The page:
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GSE
Vitamin C not produced in body

Most creatures and plants synthesize their own Vitamin C - Man does Not

Vitamin C synthesis is achieved through a sequence of four enzyme-facilitated steps - which convert GLUCOSE to ascorbic acid.

It is carried out:

-   In the KIDNEYS - in reptiles and birds;

-   In the LIVER - in most mammals (but not man) and perching birds; AA converted to mineral ascorbates

 

Hypoascorbemia - Gulonolactone oxidase (GLO - the last enzyme in the process) cannot be made by humans, since the gene for this enzyme is defective, a condition called hypoascorbemia. The generally accepted theory is that this mutation occurred to the ancestors of modern man that disabled his ability to synthesize vitamin C.

After the Fall of man the defective gene became significant - After Adam and Eve were driven out of the Garden of Eden, they became dependent on obtaining vitamin C (and other essential nutrients) from foods such as leaves, fruit, vegetables and later meat, which mankind must now work hard to cultivate or produce, since because of sin, the ground was cursed.Presumably, it was immaterial to pre-fall Adam and Eve whether they had the GLOenzyme or not, since they had free access to the “Tree of Life”to supply all their nutritional needs.Just a thought though . . . maybe God caused the gene to make the GLOenzyme to be defective at the same time he cast the first couple out of the Garden, to ensure their dependency on working the ground for food. Or maybe God allowed this same gene to gradually become defunct in order to shorten man's lifespan. (Adam lived 930 years (Gen. 5:5), Noah 950 years (Gen. 9:29). After Noah the human lifespan decreased -Shem lived 600 years, Arphaxed 438 years, down through to Abraham who lived 175 years, and finally Moses who lived 120 years (Deut. 34:7)).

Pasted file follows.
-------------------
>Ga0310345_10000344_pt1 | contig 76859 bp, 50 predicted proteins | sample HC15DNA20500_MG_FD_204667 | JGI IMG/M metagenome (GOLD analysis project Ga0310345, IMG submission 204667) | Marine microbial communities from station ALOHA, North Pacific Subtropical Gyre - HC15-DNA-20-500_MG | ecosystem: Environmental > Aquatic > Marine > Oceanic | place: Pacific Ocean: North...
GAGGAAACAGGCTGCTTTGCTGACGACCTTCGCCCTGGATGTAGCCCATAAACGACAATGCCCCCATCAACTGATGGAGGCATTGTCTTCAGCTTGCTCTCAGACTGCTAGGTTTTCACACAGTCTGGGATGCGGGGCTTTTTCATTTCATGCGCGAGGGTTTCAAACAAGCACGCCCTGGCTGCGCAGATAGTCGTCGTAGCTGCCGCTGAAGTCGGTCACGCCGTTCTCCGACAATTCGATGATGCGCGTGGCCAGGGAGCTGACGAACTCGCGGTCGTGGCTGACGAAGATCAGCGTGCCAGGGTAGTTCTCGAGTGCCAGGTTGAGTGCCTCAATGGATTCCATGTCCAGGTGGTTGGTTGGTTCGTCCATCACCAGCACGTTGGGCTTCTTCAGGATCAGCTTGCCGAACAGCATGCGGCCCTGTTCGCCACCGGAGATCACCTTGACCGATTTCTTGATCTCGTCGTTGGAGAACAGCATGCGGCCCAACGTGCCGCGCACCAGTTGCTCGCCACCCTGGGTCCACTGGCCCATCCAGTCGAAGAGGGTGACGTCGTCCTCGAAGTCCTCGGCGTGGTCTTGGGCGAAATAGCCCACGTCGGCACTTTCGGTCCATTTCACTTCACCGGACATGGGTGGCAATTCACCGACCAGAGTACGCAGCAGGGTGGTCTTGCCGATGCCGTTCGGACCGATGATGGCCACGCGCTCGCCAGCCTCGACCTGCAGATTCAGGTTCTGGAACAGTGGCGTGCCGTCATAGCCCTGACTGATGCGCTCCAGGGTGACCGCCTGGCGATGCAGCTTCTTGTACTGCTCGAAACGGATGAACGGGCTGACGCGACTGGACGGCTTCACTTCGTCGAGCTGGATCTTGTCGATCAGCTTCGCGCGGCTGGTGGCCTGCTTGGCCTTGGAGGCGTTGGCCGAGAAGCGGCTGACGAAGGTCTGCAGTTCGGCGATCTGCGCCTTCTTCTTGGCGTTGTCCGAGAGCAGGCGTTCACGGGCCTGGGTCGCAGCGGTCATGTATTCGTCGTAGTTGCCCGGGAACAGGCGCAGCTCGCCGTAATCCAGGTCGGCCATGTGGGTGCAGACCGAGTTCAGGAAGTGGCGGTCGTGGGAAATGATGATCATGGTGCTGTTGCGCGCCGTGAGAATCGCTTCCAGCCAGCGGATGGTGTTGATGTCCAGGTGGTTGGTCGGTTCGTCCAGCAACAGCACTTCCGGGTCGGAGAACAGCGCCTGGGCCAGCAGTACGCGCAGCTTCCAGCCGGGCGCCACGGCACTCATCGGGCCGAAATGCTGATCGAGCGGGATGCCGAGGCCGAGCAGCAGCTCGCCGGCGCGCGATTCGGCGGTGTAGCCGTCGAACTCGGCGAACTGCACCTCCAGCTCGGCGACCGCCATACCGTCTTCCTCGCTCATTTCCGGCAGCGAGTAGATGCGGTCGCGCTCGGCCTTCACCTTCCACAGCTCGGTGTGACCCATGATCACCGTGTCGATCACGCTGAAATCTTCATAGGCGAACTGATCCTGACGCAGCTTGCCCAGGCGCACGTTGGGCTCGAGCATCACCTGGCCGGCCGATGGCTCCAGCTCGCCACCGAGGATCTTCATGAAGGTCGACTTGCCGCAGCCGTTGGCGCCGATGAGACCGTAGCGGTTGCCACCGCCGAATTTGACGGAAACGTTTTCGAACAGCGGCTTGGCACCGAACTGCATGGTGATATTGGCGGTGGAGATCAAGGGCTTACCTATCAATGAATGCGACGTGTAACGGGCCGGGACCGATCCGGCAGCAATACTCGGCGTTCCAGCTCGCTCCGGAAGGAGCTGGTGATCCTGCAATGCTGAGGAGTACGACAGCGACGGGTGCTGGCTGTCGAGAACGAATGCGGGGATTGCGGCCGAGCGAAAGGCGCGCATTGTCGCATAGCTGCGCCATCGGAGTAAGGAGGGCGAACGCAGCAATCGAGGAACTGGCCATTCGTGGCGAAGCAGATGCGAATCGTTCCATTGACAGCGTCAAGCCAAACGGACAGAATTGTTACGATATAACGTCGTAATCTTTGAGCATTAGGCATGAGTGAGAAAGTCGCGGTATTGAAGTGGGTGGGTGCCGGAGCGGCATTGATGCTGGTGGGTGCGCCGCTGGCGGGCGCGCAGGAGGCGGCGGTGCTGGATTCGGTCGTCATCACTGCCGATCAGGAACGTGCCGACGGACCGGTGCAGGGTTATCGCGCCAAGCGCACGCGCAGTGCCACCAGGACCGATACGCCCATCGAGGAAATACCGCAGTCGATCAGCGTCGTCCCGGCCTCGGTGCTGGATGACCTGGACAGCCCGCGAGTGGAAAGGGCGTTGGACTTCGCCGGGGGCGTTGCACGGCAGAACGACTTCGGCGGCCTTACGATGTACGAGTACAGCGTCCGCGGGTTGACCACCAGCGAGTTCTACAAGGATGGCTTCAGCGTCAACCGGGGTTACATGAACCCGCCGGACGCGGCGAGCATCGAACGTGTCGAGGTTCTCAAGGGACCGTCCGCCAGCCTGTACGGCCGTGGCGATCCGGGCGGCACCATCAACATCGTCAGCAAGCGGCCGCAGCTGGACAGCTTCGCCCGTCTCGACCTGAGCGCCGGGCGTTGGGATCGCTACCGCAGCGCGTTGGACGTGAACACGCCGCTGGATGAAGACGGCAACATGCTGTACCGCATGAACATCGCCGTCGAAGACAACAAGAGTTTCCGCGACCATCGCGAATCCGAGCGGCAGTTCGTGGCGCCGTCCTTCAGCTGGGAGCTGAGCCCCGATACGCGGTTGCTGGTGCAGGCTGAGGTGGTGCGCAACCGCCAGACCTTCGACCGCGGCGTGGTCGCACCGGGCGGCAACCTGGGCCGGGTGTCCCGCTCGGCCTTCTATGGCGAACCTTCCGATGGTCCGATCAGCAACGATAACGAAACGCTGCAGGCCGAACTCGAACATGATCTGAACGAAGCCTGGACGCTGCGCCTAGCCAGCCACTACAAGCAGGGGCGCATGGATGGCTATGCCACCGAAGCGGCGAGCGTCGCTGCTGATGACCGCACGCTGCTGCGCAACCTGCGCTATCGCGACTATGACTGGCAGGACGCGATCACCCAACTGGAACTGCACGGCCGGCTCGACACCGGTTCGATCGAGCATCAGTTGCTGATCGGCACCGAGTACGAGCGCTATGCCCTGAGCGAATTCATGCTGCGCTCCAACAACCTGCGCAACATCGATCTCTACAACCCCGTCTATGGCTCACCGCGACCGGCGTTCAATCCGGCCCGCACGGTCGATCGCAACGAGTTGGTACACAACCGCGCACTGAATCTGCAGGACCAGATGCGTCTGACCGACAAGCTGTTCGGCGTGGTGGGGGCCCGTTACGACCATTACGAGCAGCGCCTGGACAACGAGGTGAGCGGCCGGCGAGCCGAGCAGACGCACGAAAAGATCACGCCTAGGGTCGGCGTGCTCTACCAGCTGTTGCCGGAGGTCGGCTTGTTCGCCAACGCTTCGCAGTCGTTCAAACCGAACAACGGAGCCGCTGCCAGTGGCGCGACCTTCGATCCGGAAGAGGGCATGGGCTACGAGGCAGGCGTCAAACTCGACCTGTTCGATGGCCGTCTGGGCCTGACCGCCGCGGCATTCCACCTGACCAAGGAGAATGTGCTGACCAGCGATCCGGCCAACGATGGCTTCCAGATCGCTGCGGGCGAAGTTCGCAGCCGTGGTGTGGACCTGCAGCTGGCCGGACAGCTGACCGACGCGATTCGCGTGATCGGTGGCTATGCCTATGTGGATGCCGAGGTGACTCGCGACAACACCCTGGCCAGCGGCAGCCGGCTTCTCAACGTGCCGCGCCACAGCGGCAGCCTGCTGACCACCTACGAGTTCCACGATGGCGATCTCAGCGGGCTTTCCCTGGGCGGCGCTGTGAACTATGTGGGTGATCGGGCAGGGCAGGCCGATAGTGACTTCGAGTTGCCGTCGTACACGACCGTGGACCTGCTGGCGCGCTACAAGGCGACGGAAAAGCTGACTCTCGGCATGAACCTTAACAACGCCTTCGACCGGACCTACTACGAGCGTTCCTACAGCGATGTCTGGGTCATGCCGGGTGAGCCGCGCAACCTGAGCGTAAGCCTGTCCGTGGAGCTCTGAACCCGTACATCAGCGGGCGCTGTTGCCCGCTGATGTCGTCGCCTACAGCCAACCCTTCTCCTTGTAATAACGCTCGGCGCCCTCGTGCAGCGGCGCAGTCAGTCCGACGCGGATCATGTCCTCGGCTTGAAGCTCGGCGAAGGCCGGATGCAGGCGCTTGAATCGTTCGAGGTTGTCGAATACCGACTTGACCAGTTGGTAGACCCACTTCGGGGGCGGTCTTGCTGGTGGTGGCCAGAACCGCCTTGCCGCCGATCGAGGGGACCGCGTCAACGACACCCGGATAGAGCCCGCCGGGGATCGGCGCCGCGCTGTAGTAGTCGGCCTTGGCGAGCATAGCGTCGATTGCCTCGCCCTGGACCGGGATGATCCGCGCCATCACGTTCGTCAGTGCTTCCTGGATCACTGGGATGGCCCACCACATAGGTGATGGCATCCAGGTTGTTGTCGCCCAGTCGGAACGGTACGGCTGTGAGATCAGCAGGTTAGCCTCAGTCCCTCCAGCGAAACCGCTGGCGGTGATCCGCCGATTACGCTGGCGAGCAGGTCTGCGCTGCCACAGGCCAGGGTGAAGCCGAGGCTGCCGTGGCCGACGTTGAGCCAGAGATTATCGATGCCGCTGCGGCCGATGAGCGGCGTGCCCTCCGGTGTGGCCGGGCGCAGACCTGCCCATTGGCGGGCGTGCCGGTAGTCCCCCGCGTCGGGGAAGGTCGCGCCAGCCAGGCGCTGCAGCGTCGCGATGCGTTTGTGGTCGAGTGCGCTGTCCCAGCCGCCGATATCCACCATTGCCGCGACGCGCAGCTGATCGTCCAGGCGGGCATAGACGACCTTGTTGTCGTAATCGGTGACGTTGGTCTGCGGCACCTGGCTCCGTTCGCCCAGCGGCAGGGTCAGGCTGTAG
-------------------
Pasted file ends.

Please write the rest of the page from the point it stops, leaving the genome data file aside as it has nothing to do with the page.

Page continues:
Vitamin C has been shown to increase longevity significantly.

The loss of the GLO enzyme needed for ascorbic acid synthesis has affected a number of species - some fish (E.g. rainbow trout, coho salmon), many birds (e.g. red-vented bulbul), some bats (E.g. Indian fruit-eating bat), guinea pigs, and most primates, including humans. Fortunately for the survival of these species, ascorbic acid is prevalent in surrounding food sources.

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